"When I first caught sight of him he had just discovered the pleasures of painting. Since he had no art materials of any kind, he used to distill his colors out of flowers and roots, and his first brush had been contrived out of a swatch of his own hair, which he had fastened onto a kitchen match.

"There was a totally leafless tree out in the back yard of the asylum, and, as if by common agreement, the skinny, permanently molting chickens in the whole dreary neighborhood used to come to roost in it. It was a truly weird sight to see all that bankrupt poultry covering every branch and twig of that dead cottonwood tree, and the day I happened to drop by, Doc was sitting just a little distance away, doing a painting of this apocalyptic manifestation.

"As I watched him I could see almost tangible emanations of pure joy radiating from his pink countenance, which was puckered into folds of amiable concentration. His huge, freckled hand held his tiny brush in creative hesitancy above the piece of cardboard he had propped up against a convenient stone, and as I looked at him I was convinced that Adam, on that first day, in that first garden, could have known no greater happiness than this."

Saturday, March 27, 2010

The Magic Eye

A little while back, I went to hear Sarah Susanka give a talk at Colorado State. She's doing a tour for her latest book, The Not So Big Life. There were big postcards being handed out to each attendee with the above "Magic Eye" image, and it was fun to stare at it as we waited for the talk to begin.

You've seen these images. You unfocus your eyes and they become three-dimensional. What at first seems like a clutter of random colors & shapes turns into something else entirely. The one shown here becomes quite spacious, and, instead of feeling overcrowded, you feel like you have plenty of room to see or navigate through what must be close to two hundred beautiful little balls.

I guess her point was that if you look at things differently, your crowded and hectic life actually offers you plenty of space to breath, observe, choose and enjoy. She talked about her practice of meditation, comparing it to walking along a sidewalk with lots of pedestrian traffic. Just as you don't bump into everyone who's coming toward you, you don't have to identify with every thought that comes into your mind. Then, as we learn to sort our way through the jumble-filled ego, space is created, the atmosphere changes, qualities can come into focus.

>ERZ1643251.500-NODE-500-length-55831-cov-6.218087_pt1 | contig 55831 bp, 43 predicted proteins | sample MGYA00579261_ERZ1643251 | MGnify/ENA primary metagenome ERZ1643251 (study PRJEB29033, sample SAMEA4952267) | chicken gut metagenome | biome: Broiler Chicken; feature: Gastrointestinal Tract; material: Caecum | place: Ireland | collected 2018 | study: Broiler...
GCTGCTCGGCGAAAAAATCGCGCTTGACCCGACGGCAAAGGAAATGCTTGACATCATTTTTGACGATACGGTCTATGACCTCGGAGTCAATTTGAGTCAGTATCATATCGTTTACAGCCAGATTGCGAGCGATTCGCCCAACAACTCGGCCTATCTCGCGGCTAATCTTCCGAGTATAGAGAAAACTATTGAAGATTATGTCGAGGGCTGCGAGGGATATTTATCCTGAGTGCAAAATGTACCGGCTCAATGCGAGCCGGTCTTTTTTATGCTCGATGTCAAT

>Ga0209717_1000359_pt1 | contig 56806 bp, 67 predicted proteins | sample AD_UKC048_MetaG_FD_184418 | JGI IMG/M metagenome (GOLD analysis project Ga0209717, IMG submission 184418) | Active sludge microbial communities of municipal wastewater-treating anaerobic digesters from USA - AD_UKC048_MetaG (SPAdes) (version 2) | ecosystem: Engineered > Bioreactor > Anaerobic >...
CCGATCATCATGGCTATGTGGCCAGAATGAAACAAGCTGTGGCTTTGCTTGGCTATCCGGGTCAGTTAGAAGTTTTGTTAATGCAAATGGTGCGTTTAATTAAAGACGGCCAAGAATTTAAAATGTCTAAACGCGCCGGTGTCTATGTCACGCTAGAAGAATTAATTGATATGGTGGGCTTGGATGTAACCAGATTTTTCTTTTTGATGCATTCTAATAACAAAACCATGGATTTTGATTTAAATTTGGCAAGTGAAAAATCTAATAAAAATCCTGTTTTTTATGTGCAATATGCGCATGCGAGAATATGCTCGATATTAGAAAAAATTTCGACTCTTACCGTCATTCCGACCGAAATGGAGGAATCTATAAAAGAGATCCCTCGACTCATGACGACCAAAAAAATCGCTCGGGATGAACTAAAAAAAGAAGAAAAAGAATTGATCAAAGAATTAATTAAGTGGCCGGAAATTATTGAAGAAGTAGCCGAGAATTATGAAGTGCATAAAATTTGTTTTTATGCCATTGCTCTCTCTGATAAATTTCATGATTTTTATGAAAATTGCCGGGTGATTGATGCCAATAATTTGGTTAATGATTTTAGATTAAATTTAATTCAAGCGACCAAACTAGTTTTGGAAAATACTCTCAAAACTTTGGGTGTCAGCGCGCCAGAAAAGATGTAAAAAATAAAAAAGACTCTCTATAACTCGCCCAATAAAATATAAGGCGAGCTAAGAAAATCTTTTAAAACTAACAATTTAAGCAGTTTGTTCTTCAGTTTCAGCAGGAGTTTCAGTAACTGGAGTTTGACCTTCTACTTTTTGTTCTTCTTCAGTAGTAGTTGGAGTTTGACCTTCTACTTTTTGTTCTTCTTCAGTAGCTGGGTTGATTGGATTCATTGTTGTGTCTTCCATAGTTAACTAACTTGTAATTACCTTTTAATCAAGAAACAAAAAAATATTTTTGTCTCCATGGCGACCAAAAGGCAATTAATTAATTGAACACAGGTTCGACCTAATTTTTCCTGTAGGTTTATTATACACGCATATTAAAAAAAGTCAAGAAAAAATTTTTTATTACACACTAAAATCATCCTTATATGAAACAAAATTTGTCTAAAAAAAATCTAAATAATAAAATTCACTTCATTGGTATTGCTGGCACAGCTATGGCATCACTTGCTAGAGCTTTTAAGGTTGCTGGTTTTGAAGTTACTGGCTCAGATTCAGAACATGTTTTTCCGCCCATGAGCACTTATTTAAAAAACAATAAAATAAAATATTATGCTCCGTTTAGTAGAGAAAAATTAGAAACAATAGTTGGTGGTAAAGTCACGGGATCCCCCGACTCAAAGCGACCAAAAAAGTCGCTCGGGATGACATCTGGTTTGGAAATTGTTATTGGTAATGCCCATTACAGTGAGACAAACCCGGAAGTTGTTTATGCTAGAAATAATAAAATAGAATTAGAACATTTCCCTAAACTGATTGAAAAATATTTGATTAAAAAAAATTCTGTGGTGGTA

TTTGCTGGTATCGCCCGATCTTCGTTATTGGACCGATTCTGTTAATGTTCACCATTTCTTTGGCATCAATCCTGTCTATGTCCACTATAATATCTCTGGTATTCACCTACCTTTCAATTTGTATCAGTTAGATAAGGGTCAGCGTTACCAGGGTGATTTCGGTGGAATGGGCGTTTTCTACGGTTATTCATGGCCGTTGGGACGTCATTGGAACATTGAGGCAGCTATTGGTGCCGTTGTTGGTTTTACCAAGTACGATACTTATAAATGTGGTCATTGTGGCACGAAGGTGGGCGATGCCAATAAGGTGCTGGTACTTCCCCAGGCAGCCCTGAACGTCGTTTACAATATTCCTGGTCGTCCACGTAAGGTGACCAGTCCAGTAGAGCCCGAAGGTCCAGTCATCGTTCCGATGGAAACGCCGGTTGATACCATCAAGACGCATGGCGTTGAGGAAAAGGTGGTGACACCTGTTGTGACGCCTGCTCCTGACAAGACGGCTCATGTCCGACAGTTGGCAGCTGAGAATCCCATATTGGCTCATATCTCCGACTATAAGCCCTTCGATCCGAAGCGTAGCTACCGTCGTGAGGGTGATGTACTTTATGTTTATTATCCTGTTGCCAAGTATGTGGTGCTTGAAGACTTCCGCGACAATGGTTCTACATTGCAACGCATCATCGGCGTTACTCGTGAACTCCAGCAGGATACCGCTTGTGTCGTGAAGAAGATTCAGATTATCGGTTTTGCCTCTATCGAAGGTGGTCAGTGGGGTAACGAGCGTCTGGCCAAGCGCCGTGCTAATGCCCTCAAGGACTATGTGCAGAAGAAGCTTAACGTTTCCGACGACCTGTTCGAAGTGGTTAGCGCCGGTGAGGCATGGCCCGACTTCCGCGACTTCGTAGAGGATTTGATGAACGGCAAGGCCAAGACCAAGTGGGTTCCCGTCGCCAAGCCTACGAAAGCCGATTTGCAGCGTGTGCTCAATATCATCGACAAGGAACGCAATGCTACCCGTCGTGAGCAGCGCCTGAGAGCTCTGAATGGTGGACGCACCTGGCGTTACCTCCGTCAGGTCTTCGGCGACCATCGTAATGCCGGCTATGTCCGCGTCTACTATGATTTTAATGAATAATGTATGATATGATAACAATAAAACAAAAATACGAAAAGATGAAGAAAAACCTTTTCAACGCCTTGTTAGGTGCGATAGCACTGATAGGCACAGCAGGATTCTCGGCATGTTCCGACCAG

Maybe this is what we're looking for when we go choose just a few things and make a composition. Of course, when we go painting, we're looking at a 3-D scene and changing it into 2-D. Maybe that's why what seems like a good idea in the beginning starts to look too busy or uncomfortable somehow. Looking at the scene in a different way, so that you don't try to capture it all, can create space.

Monday, March 15, 2010

Ayn Rand, of all people...

Ranting radical that she might have been, Ayn Rand nevertheless understood the spell of plein air painting. Recently, we came across this spot-on description in The Fountainhead of what it's like to be captivated by the process of painting, to be engrossed, to be in the zone.

"He could not say that he liked to paint. It was neither pleasure nor relief, it was self-torture, but, somehow, that didn't matter. He sat on a canvas stool before a small easel and he looked at an empty sweep of hills, at the woods and the sky. He had a quiet pain as sole conception of what he wanted to express, a humble, unbearable tenderness for the sight of the earth around him - and something tight, paralyzed, as sole means to express it. He went on. He tried. He looked at his canvases and knew that nothing was captured in their childish crudeness. It did not matter. No one was to see them. He stacked them carefully in a corner of the shack, and he locked the door before he returned to town. There was no pleasure in it, no pride, no solution; only - while he sat alone before the easel - a sense of peace."

A little later in the book, the architecht Howard Roark explains that his motive and reward is not the money, not the product, not the fame or the effect on people's lives. What means the most to him is the work itself, the doing. To come up with an idea and then take action to make it real.

Tuesday, March 02, 2010

Monday, February 15, 2010

The Mind's Eye

Well, like Antoine de Saint-Exupery says, "The essential is invisible for the eyes."

Sunday, January 10, 2010

Art Lab

Here's something new and different. You've all heard about the high vacancy rates in commercial real estate? What if a storefront became a temporary art gallery, rehearsal or performance space, a studio or classroom for sculptors, painters or photographers?

That's the idea behind Art Lab in Old Town Fort Collins, which began last summer:

"We’re on a mission to fill the empty retail space in Old Town Fort Collins with art, innovation, music and thought-provoking creativity. This concept is just taking shape, but watch the lonely store fronts in Old Town. You never know what you might see – ballet students, rock bands, videos, cartoons, robots…the list goes on and on."

The space is free for participating artists and for the spectators.

Tuesday, January 05, 2010

Ahmad Al Karkhi, Iraqi Painter

There was a beautiful story on NPR this morning about Iraqi painter Ahmad Al Karkhi. He had to flee his homeland in 2006, first to Damascus and eventually(after three years) to the United States. He has spent his time painting his memories of a peaceful Iraq and the people he remembers.